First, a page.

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Crime Fiction: Context and Values

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Cass M

on 11 February 2013

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Transcript of Crime Fiction: Context and Values

Context and values -
and why you need them! CRIME WRITING THE REAL INSPECTOR HOUND CONGRATULATIONS! If you'd made it this far, you've allowed yourself to be enlightened upon the absolute necessity that is context and values in texts! Hooray!

I'll leave you now with this piece of advice: If you're hoping to do well in Extension English... CONTEXT
Created as a parody of Agatha Christie's cosy-school "The Mousetrap"
Aims to satirise aspects of theatre and modern life
Influenced by the theatre of the Absurd
The cosy-crime subgenre was popular at the time: Hound mocks it through the use of dramatic devices such as cliché , irony, and the inclusion of the senseless melodrama that was so often found in theatre at the time.
Why? (This is the part where context can change your entire essay!)
The cosy-crime genre was extremely popular in the 20th century - around the same time as the Vietnam and Cold War. Stoppard challenges its appropriateness during such a state. The Real Inspector Hound INSPECTOR REX Values The Real Inspector Hound Conventions Context and values - and how they can change your essay's life! The two most important words you will ever find!
Context = Back story, the situation, the circumstance surrounding an event.
Values = Morals, what is socially accepted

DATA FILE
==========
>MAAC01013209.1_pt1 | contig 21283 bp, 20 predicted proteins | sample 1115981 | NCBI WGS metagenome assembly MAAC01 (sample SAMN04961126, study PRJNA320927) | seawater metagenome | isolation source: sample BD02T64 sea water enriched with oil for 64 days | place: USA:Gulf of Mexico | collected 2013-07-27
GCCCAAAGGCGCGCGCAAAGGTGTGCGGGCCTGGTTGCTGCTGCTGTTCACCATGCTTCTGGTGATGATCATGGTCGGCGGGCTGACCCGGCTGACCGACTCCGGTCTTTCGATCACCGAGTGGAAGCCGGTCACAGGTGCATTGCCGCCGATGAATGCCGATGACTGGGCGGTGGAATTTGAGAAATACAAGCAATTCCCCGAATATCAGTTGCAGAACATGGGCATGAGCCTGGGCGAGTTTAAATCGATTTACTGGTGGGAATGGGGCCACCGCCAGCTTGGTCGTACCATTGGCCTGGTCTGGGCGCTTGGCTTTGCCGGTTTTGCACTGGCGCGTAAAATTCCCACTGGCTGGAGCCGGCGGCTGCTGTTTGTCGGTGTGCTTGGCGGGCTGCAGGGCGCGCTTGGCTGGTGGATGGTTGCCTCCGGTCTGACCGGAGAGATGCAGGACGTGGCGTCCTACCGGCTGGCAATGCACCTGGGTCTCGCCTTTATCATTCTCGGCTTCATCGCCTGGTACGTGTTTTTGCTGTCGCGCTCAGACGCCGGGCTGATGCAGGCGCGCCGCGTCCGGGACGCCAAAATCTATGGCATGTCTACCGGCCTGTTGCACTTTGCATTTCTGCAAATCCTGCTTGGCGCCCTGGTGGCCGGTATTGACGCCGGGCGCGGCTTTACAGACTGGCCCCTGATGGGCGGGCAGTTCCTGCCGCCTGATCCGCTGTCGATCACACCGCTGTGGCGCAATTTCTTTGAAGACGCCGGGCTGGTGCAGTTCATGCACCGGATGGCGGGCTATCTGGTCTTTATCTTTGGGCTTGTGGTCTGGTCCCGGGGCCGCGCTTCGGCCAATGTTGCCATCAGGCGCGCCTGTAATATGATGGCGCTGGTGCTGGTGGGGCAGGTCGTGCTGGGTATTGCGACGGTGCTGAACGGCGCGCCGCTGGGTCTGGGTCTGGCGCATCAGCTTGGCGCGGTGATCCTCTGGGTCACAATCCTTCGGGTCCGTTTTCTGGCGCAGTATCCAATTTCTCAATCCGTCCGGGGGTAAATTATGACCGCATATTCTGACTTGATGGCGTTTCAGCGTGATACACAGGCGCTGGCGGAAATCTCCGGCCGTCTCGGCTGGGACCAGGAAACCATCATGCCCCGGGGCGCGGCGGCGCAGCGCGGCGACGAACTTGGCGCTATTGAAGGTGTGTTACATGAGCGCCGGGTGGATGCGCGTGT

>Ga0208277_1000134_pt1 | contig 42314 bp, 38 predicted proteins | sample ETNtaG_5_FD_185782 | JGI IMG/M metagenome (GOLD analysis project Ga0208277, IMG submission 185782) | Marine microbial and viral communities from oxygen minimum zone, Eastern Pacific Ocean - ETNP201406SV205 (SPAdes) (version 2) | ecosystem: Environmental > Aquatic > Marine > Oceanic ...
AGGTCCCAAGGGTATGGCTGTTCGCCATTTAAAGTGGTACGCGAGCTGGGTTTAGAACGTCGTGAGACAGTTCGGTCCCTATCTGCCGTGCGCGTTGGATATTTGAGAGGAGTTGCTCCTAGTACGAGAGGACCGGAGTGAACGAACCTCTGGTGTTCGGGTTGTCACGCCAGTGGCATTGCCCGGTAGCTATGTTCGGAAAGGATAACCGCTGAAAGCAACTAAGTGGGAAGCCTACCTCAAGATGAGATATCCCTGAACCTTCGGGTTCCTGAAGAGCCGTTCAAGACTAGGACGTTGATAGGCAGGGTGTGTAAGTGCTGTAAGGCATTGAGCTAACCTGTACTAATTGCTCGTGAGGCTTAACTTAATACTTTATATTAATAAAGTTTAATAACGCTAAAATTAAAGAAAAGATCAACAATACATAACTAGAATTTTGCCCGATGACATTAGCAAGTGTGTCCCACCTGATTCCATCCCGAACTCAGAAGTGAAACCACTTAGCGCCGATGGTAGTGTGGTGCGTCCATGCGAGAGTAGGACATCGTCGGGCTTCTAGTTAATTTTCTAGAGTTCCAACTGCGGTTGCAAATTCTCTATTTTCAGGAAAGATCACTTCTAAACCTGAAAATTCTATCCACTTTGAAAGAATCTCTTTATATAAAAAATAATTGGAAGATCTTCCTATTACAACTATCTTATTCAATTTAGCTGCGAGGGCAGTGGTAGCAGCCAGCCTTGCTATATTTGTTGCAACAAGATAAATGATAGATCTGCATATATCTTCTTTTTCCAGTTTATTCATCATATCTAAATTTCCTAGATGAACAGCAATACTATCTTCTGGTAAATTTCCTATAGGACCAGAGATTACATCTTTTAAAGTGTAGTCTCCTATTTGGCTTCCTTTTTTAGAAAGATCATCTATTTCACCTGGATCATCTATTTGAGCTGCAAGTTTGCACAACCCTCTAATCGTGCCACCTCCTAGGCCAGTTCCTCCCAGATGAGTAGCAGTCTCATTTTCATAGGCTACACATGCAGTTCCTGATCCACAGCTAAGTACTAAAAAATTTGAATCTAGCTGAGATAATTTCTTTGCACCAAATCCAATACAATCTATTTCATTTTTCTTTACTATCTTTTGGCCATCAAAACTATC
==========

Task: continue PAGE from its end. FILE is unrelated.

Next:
So why is it so important?
Times change, and so do social expectations!
The same kind of text written in two different eras can mean two very different things. HISTORY... Conventions and Values 1920s’ Golden Age, also known as the Cozy school of crime
Largely comprised of British authors
Agatha Christie, Dorothy L. Sayers, Margery Allingham
Majority of crime writings were whodunits
Strict conventions made novels appear filled to the brim with clichés
Confined setting - often incredibly detailed - with a limited amount of people, meaning one of them must be the murderer
The authors would include a sufficient amount of clues in order to allow the responders a chance at figuring out the criminal: this is referred to as "playing fair"
Numerous red herrings
Denouement revealing the criminal and motives American Hard Boiled 19th century: official beginning
Arabic tale: "The Three Apples"
Chinese novel: "Di Gong An"
1846: Edgar Allan Poe's "The Cask of Amontillado"
1887: Conan Doyle's Sherlock Holmes
Catalyst for future crime writings: detective's skills of logical deduction has remained popular in the crime fiction genre over the centuries
Methodical approach to investigating
Large value was placed on brain rather than braw Golden Age Early 20th century America, mainly 1930s and 40s
Post-WWI --> period of the Great Depression
Growth of gangsterism, and as a result lawlessness and corruption became the norm
Lead by authors such as Dashiell Hammett and Raymond Chandler
Creation of the middle-aged, male, tough-guy detective who smoked and drank far too much coffee
Plots were less puzzle-like and more similar to a labyrinth, with endless twists and turns
Investigators tended to be far more pessimistic, shallow, alienated, distrustful and sexual as opposed to the British Cosy detectives "Noir Fiction" "Cosy School" CONTEXT Inspector Rex Austrian television program